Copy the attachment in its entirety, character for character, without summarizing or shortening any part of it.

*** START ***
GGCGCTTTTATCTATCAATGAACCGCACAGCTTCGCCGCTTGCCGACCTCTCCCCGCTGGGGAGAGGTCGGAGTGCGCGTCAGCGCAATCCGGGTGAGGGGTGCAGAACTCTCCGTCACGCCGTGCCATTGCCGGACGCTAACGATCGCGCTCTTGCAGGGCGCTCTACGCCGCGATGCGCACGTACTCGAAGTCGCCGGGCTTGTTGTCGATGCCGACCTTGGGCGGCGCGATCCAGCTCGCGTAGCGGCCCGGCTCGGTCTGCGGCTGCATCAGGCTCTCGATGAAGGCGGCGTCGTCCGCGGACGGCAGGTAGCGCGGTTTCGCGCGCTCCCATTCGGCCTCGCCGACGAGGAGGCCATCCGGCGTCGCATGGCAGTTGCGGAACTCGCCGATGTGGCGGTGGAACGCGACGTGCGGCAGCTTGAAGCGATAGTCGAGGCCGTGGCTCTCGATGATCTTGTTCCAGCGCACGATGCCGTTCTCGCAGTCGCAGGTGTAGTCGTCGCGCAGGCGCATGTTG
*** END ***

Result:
GGCGCTTTTATCTATCAATGAACCGCACAGCTTCGCCGCTTGCCGACCTCTCCCCGCTGGGGAGAGGTCGGAGTGCGCGTCAGCGCAATCCGGGTGAGGGGTGCAGAACTCTCCGTCACGCCGTGCCATTGCCGGACGCTAACGATCGCGCTCTTGCAGGGCGCTCTACGCCGCGATGCGCACGTACTCGAAGTCGCCGGGCTTGTTGTCGATGCCGACCTTGGGCGGCGCGATCCAGCTCGCGTAGCGGCCCGGCTCGGTCTGCGGCTGCATCAGGCTCTCGATGAAGGCGGCGTCGTCCGCGGACGGCAGGTAGCGCGGTTTCGCGCGCTCCCATTCGGCCTCGCCGACGAGGAGGCCATCCGGCGTCGCATGGCAGTTGCGGAACTCGCCGATGTGGCGGTGGAACGCGACGTGCGGCAGCTTGAAGCGATAGTCGAGGCCGTGGCTCTCGATGATCTTGTTCCAGCGCACGATGCCGTTCTCGCAGTCGCAGGTGTAGTCGTCGCGCAGGCGCATGTTG